Not Exactly Science!

From: Jim Rollins (
Date: Mon Jun 23 1997 - 16:39:39 EEST

Sorry for the people who can't see the humor.


This is an actual letter from the Smithsonian
          institute. The story behind it is as follows:

          There's this weird guy who digs things out of his
          backyard and sends the stuff he finds to the
          Smithsonian Institute, labeling them with
          scientific names, insisting that they are actual
          archeological finds. The really weird thing about
          these letters is that this guy really exists and
          does this in his spare time!

          Paleontology Division
          Smithsonian Institute
          207 Pennsylvania Avenue
          Washington, DC 20078

          Dear Sir:

          Thank you for your latest submission to the
          Institute, labeled "211-D, layer seven, next to
          the clothesline post. Hominid skull." We have
          given this specimen a careful and detailed
          examination, and regret to inform you that we
          disagree with your theory that it represents
          "conclusive proof of the presence of Early Man in
          Charleston County two million years ago." Rather,
          it appears that what you have found is the head of
          a Barbie doll, of the variety one of our staff,
          who has small children, believes to be the "Malibu
          Barbie." It is evident that you have given a
          great deal of thought to the analysis of this
          specimen, and you may be quite certain that those
          of us who are familiar with your prior work in the
          field were loath to come to contradiction with
          your findings. However, we do feel that there are
          a number of physical attributes of the specimen
          which might have tipped you off to its modern

          1. The material is molded plastic. Ancient
          hominid remains are typically fossilized bone.

          2. The cranial capacity of the specimen is
          approximately 9 cubic centimeters, well below the
          threshold of even the earliest identified

          3. The dentition pattern evident on the "skull" is
          more consistent with the common domesticated dog
          than it is with the "ravenous man-eating Pliocene
          clams" you speculate roamed the wetlands during
          that time. This latter finding is certainly one
          of the most intriguing hypotheses you have
          submitted in your history with this institution,
          but the evidence seems to weigh rather heavily
          against it. Without going into too much detail,
          let us say that:

          A. The specimen looks like the head of a Barbie doll that
          a dog has chewed on.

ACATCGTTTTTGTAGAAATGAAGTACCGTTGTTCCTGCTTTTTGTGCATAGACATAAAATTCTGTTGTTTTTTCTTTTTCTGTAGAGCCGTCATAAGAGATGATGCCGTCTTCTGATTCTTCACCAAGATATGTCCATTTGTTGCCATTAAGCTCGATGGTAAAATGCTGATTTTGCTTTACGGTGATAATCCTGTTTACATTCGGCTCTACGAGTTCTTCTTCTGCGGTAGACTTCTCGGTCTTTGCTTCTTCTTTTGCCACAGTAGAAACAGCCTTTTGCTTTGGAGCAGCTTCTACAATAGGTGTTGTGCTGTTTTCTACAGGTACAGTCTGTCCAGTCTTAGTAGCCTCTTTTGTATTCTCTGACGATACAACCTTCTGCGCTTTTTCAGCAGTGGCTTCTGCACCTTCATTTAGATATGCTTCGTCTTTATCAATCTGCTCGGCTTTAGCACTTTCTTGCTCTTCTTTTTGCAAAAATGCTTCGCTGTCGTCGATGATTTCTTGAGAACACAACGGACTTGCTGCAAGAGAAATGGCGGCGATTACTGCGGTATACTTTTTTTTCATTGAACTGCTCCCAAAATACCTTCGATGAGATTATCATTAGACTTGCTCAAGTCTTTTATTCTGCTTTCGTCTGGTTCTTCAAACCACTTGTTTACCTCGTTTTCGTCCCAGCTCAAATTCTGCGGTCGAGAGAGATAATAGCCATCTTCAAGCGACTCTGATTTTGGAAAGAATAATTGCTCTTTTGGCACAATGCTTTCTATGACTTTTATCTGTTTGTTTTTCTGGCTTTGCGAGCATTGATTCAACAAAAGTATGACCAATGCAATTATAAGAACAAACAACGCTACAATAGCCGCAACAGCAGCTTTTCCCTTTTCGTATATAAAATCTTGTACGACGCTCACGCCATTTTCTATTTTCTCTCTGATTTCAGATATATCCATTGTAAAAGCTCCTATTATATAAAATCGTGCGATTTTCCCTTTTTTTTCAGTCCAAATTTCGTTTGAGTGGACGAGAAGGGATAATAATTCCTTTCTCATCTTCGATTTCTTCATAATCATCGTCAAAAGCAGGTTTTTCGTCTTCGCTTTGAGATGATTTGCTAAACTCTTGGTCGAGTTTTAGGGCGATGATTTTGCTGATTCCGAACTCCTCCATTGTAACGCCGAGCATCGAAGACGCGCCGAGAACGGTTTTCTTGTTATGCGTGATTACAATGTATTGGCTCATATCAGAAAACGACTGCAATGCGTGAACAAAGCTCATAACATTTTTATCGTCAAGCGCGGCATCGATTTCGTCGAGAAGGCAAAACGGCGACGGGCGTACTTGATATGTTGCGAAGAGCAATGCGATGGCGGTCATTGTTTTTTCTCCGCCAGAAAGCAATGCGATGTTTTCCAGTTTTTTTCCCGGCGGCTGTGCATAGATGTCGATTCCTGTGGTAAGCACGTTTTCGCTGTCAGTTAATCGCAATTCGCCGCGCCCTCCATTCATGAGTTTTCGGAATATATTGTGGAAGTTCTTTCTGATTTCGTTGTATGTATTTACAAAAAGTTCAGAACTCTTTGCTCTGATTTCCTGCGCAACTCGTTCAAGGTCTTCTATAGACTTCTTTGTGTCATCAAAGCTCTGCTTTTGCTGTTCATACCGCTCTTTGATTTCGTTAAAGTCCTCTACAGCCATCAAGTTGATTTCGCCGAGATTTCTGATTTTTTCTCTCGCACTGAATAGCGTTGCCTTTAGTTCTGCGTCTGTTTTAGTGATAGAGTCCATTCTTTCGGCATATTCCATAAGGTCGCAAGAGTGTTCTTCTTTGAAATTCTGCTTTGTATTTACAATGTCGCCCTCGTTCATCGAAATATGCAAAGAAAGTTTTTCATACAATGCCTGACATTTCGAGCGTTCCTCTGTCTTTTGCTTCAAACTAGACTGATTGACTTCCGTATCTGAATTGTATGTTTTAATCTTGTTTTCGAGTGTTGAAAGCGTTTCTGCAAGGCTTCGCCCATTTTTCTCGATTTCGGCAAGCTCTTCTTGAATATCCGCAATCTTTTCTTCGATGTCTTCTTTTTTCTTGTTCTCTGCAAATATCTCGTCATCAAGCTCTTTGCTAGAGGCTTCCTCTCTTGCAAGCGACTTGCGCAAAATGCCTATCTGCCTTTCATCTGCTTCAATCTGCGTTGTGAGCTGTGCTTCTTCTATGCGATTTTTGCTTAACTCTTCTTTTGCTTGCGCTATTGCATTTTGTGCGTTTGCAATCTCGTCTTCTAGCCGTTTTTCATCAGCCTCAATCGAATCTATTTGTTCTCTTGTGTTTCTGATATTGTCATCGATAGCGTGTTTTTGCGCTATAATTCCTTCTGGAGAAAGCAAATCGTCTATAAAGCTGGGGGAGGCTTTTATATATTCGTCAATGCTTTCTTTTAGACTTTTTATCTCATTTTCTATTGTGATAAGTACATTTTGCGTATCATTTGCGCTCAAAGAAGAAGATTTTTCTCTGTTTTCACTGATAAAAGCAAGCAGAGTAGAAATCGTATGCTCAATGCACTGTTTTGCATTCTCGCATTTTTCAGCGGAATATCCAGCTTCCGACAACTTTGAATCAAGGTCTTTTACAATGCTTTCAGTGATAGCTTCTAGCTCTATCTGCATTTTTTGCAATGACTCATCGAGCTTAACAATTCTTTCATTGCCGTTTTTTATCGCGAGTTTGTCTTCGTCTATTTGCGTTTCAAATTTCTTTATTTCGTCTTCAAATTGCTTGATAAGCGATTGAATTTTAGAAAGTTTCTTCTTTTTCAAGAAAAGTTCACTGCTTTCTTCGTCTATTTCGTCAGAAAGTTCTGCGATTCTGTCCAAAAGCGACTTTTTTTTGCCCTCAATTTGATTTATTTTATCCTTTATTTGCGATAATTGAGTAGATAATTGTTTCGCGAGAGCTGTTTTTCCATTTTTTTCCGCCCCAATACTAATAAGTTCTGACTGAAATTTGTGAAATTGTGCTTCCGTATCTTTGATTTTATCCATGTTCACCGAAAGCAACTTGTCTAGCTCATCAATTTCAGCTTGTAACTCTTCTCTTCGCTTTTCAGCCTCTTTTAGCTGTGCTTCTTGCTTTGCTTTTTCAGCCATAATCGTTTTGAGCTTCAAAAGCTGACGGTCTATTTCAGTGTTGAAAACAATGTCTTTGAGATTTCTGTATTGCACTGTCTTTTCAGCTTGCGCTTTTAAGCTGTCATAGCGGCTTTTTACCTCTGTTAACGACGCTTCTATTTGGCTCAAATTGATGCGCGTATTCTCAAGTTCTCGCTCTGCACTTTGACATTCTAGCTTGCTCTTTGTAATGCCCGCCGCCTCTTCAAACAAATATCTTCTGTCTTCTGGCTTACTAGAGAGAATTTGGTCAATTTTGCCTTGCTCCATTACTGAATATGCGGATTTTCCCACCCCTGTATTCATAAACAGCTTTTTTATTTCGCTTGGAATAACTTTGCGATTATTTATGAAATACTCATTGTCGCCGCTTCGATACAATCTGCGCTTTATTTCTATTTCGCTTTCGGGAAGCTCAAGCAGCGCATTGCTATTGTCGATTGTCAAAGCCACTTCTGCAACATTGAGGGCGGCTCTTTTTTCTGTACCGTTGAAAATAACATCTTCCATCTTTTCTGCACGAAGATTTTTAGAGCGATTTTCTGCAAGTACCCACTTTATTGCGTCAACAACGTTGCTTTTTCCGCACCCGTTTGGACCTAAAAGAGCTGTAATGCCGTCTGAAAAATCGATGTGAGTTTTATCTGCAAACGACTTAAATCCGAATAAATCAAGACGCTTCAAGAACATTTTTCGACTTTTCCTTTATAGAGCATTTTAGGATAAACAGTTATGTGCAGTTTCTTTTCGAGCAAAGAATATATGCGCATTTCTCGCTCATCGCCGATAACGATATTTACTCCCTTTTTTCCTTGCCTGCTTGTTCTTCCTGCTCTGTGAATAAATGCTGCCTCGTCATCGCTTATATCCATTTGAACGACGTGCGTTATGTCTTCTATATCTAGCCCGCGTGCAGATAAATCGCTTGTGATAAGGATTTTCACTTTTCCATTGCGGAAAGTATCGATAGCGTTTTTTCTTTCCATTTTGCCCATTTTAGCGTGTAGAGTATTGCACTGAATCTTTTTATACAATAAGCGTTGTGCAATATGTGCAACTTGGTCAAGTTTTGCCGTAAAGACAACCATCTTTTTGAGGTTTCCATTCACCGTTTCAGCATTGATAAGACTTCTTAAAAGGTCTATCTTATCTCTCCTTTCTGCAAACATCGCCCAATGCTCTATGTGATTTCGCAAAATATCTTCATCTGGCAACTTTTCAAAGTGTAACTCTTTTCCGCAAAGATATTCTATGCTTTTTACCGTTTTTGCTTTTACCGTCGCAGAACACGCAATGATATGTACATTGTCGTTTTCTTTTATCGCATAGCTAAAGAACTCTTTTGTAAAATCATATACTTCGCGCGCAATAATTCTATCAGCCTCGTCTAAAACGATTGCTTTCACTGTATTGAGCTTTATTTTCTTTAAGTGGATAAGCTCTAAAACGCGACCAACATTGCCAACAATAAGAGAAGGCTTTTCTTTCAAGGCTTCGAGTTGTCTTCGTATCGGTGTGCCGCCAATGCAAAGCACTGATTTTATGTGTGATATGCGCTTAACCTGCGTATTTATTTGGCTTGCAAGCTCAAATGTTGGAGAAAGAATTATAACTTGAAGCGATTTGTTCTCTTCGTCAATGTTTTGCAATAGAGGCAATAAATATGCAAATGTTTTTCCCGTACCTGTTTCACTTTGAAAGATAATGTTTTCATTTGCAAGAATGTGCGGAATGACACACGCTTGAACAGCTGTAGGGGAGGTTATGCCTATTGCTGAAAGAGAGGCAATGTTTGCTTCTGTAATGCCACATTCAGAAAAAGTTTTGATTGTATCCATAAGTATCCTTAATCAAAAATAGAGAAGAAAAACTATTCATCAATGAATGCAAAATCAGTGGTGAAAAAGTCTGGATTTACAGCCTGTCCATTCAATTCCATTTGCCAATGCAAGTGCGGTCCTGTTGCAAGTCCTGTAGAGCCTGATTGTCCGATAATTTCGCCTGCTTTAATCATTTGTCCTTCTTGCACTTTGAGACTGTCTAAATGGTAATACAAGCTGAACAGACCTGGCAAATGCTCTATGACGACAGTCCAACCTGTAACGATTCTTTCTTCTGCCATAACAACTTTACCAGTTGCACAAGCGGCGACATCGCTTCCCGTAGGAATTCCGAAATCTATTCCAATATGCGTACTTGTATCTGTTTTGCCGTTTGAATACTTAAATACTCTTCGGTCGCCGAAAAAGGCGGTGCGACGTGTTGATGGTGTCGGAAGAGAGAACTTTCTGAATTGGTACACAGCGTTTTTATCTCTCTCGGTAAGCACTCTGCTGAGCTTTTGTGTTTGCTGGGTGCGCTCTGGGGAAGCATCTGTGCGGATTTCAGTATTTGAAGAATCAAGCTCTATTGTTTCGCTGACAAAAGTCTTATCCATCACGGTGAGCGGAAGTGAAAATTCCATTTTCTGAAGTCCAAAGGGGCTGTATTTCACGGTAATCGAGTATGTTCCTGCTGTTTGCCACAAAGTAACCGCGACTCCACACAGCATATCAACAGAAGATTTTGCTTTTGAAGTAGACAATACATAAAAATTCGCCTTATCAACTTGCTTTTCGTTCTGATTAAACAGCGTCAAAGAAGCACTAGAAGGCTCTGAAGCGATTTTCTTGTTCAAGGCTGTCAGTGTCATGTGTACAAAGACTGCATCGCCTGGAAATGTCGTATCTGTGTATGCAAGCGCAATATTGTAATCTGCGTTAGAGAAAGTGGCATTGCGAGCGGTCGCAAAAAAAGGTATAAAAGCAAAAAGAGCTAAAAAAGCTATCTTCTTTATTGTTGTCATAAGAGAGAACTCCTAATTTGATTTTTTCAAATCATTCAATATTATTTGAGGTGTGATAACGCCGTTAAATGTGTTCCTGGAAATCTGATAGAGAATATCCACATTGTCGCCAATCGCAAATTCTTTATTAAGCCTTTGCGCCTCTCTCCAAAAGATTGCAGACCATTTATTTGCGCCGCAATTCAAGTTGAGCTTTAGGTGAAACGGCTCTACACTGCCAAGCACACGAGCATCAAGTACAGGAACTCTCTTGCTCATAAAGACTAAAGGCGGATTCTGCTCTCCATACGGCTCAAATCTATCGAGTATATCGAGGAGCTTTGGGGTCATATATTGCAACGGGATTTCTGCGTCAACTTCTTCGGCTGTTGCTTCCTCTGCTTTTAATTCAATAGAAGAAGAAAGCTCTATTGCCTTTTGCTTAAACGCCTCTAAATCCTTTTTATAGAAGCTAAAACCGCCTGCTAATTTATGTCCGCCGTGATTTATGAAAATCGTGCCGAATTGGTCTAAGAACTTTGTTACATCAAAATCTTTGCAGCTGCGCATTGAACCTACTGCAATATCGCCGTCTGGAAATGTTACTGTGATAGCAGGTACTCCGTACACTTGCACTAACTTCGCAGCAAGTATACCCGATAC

B. Clams don't have teeth.

          It is with feelings tinged with melancholy that we
          must deny your request to have the specimen carbon
          dated. This is partially due to the heavy load
          our lab must bear in its normal operation, and
          partly due to carbon dating's notorious inaccuracy
          in fossils of recent geologic record. To the best
          of our knowledge, no Barbie dolls were produced
          prior to 1956 A.D., and carbon dating is likely to
          produce wildly inaccurate results. Sadly, we must
          also deny your request that we approach the
          National Science Foundation's Phylogeny Department
          with the concept of assigning your specimen the
          scientific name "Australopithecus spiff-arino."
          Speaking personally, I, for one, fought
          tenaciously for the acceptance of your proposed
          taxonomy, but was ultimately voted down because
          the species name you selected was hyphenated, and
          didn't really sound like it might be Latin.

          However, we gladly accept your generous donation
          of this fascinating specimen to the museum. While
          it is undoubtedly not a hominid fossil, it is,
          nonetheless, yet another riveting example of the
          great body of work you seem to accumulate here so
          effortlessly. You should know that our Director
          has reserved a special shelf in his own office for
          the display of the specimens you have previously
          submitted to the Institution, and the entire staff
          speculates daily on what you will happen upon next
          in your digs at the site you have discovered in
          your backyard. We eagerly anticipate your trip to
          our nation's capital that you proposed in your
          last letter, and several of us are pressing the
          Director to pay for it. We are particularly
          interested in hearing you expand on your theories
          surrounding the "trans-positating fillifitation of
          ferrous ions in a structural matrix" that makes
          the excellent juvenile Tyrannosaurus Rex femur you
          recently discovered take on the deceptive
          appearance of a rusty 9-mm Sears Craftsman
          automotive crescent wrench.

          Yours in Science,

          Harvey Rowe
          Curator, Antiquities

Jim Rollins          
Dir. Scanning Services 
Scientific Measurement Systems (SMS)
2210 Denton Drive
Suite 106
Austin, Texas 78758

Tel# 512-837-4712 xt 519 Fax# 512-837-9082

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